Gui­tar Cen­ter plays up hands-on try­outs

Re­tailer’s re­cov­ery ef­forts in­clude an over­haul of stores to em­pha­size ex­pe­ri­ence.

Los Angeles Times - - BUSINESS - By Sa­man­tha Ma­sunaga

Justin Al­varado perched on a stool, softly strum­ming an elec­tric gui­tar and ig­nor­ing the teenager who jammed just feet away.

Al­varado, 19, comes to Gui­tar Cen­ter’s Sher­man Oaks store ev­ery few months to check out the bass gui­tars as he saves to buy one bet­ter than his cur­rent pawn-shop spe­cial.

“This is where it’s at,” Al­varado said. “I’m al­ways try­ing stuff out.”

Gui­tar Cen­ter is fa­mous for al­low­ing cus­tomers to end­lessly fid­dle with its prod­ucts, which th­ese days in­clude syn­the­siz­ers and strobe lights along­side the tra­di­tional gui­tars and

drums. The lure of such prod­uct demos is key to the West­lake Vil­lage re­tailer’s re­cov­ery ef­forts af­ter rough years marked by the re­ces­sion, on­line com­pe­ti­tion and the ex­plod­ing pop­u­lar­ity of hip-hop and elec­tronic dance mu­sic, more hiply called EDM, which aren’t known for gui­tar riffs.

New top man­age­ment is look­ing to lever­age Gui­tar Cen­ter’s 268 stores as its big­gest ad­van­tage over e-com­merce through an ex­ten­sive store over­haul to em­pha­size the hands-on ex­pe­ri­ence.

“There’s noth­ing more im­pact­ful than pick­ing up and play­ing in­stru­ments,” said Michael Amkreutz, ex­ec­u­tive vice pres­i­dent of mer­chan­dis­ing, mar­ket­ing and e-com­merce. “There’s not as much emo­tion in­volved in other in­dus­tries.”

The re­mod­eled stores are more open and of­fer more les­son ar­eas as well as as­sis­tance in set­ting up in­stru­ments and equip­ment, Amkreutz said. Some may in­cor­po­rate mu­sic con­sult­ing.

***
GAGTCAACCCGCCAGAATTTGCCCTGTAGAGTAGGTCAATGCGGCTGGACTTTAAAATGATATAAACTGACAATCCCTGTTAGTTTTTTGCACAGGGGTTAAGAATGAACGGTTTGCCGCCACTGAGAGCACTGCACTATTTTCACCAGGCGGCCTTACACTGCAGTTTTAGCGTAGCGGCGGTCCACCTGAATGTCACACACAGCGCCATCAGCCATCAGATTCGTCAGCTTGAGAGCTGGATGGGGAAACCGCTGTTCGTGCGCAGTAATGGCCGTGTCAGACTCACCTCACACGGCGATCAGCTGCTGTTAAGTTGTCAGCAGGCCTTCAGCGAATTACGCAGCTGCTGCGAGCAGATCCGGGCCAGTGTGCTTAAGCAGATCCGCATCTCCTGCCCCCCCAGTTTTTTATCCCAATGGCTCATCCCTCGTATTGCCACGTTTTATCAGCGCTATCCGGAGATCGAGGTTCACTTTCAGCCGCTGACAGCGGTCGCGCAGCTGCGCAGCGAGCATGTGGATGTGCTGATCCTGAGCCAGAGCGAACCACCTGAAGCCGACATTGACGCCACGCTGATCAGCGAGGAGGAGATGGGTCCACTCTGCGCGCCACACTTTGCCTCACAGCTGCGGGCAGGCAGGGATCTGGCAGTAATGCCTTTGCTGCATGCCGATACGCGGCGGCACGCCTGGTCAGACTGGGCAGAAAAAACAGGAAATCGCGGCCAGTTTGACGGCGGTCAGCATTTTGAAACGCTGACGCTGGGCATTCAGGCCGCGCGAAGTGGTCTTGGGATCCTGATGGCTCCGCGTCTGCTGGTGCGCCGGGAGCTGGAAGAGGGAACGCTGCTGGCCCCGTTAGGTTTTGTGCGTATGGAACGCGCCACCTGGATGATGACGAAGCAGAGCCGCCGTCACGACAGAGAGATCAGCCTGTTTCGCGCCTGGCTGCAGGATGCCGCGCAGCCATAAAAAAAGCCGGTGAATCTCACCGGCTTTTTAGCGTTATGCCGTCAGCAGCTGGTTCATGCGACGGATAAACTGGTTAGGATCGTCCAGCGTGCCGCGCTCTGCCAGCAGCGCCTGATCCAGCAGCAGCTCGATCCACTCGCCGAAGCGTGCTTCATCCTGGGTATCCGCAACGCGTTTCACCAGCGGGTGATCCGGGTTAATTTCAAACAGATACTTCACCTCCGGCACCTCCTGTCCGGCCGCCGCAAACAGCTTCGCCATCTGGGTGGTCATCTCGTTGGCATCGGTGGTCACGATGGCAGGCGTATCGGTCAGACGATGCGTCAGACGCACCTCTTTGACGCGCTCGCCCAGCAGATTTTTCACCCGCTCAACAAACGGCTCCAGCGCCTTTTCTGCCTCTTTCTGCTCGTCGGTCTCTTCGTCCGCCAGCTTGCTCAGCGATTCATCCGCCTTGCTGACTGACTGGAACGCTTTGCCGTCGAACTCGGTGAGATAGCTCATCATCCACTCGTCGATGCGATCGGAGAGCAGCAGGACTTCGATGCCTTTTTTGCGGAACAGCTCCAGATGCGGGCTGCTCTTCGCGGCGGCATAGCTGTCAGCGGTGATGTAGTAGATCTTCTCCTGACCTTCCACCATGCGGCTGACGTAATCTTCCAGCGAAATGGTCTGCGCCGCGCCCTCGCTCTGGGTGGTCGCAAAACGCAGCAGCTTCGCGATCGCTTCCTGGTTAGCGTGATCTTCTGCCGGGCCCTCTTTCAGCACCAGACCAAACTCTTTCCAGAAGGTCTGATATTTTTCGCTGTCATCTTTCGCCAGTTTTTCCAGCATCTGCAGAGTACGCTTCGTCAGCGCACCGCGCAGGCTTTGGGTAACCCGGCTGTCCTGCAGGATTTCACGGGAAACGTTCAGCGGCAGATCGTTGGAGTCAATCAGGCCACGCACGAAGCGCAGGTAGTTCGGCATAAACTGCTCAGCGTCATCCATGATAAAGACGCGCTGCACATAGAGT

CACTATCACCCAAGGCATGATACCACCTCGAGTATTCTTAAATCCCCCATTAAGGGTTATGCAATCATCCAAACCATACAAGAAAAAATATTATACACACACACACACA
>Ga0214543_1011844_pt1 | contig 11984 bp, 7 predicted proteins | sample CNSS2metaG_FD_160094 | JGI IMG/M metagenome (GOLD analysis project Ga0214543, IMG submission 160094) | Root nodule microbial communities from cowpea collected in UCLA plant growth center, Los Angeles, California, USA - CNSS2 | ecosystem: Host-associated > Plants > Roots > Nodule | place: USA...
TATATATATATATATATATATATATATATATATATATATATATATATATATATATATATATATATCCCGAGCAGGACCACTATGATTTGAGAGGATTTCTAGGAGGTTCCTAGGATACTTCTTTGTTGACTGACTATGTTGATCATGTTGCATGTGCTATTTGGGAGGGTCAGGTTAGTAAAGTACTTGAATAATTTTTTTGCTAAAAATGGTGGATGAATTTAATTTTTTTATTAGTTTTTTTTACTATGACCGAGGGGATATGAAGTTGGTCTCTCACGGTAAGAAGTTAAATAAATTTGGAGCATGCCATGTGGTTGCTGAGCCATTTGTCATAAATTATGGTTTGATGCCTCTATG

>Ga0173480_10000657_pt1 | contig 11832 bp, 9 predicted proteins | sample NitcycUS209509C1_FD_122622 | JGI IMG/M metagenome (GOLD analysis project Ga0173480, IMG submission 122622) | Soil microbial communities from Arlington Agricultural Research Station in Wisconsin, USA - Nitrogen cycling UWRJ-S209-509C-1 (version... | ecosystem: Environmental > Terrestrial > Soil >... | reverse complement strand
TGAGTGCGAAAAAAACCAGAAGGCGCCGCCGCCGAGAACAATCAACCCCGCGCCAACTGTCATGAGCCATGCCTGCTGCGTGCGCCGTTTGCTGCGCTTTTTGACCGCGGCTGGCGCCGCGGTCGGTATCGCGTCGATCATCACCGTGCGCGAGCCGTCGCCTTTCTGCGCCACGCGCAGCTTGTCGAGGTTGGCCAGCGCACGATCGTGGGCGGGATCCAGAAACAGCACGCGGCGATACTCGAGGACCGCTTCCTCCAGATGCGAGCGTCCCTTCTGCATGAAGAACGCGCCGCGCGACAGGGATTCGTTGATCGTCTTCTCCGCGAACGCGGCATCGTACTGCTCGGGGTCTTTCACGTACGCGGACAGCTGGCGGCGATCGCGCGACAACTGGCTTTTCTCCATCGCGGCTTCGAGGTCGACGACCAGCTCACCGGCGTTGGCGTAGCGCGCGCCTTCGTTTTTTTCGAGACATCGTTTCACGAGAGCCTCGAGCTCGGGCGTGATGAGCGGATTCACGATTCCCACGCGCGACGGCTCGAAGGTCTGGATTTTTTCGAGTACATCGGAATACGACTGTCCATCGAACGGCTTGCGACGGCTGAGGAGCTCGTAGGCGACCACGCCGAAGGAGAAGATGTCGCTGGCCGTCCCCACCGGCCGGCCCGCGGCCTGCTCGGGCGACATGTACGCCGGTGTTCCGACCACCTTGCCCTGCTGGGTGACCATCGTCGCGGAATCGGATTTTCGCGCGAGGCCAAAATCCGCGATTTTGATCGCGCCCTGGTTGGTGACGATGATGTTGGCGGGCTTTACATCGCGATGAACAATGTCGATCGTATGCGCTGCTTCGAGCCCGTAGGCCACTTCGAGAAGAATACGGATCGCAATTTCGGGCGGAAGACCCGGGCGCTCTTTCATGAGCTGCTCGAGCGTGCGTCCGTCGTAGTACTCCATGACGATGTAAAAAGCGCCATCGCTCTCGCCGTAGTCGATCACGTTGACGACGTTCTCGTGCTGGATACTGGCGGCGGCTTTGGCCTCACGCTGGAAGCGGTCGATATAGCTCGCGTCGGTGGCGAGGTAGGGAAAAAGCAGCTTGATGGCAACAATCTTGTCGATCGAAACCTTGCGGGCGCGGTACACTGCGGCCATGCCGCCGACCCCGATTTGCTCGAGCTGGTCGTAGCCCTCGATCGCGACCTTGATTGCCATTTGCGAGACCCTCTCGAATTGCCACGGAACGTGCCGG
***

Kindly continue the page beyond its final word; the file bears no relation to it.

In the past, th­ese kinds of ser­vices were farmed out to busi­nesses that popped up near Gui­tar Cen­ter lo­ca­tions, said Frank Alkyer, pub­lisher of Mu­sic Inc. By in­clud­ing th­ese in-house, the com­pany is mak­ing its stores all-en­com­pass­ing so that some­one who is there for lessons might pick up other prod­ucts, such as strings.

“There are a lot of peo­ple that … think brick and mor­tar is dead,” he said. “I don’t think it is any more than peo­ple who say any­thing else is dead. It’s not one or the other, it’s all.”

True to its name, Gui­tar Cen­ter still sells more gui­tars that any­thing else, about 41% or 42% of over­all sales, Amkreutz said. In sec­ond place, with 27% or 28% of sales, is what the com­pany calls tech­nol­ogy — record­ing equip­ment, key­boards, mi­cro­phones and fog ma­chines.

The store in Sher­man Oaks, which was re­mod­eled re­cently, ref lects this shift. The main room’s walls still dis­play tow­er­ing rows of elec­tric gui­tars, but the ad­join­ing room is stocked with laser lights and DJ equip­ment.

Since its hum­ble be­gin­nings as an or­gan store in Hol­ly­wood in 1959, Gui­tar Cen­ter has grown into the world’s largest mu­si­cal in­stru­ment re­tailer.

Crowds of mu­sic fans have f locked to the f lag­ship Sun­set Boule­vard store and its “Rock Walk” to see fa­mous mu­si­cians’ hand­prints in con­crete. The pri­vate com­pany said it holds an es­ti­mated one-third of the $6-bil­lion mu­si­cal in­stru­ment mar­ket.

In 1997, the 28-store chain went public and moved na­tion­wide. Pro­fes­sional mu­si­cians were drawn to the re­tailer’s well-stocked shelves and large lo­ca­tions.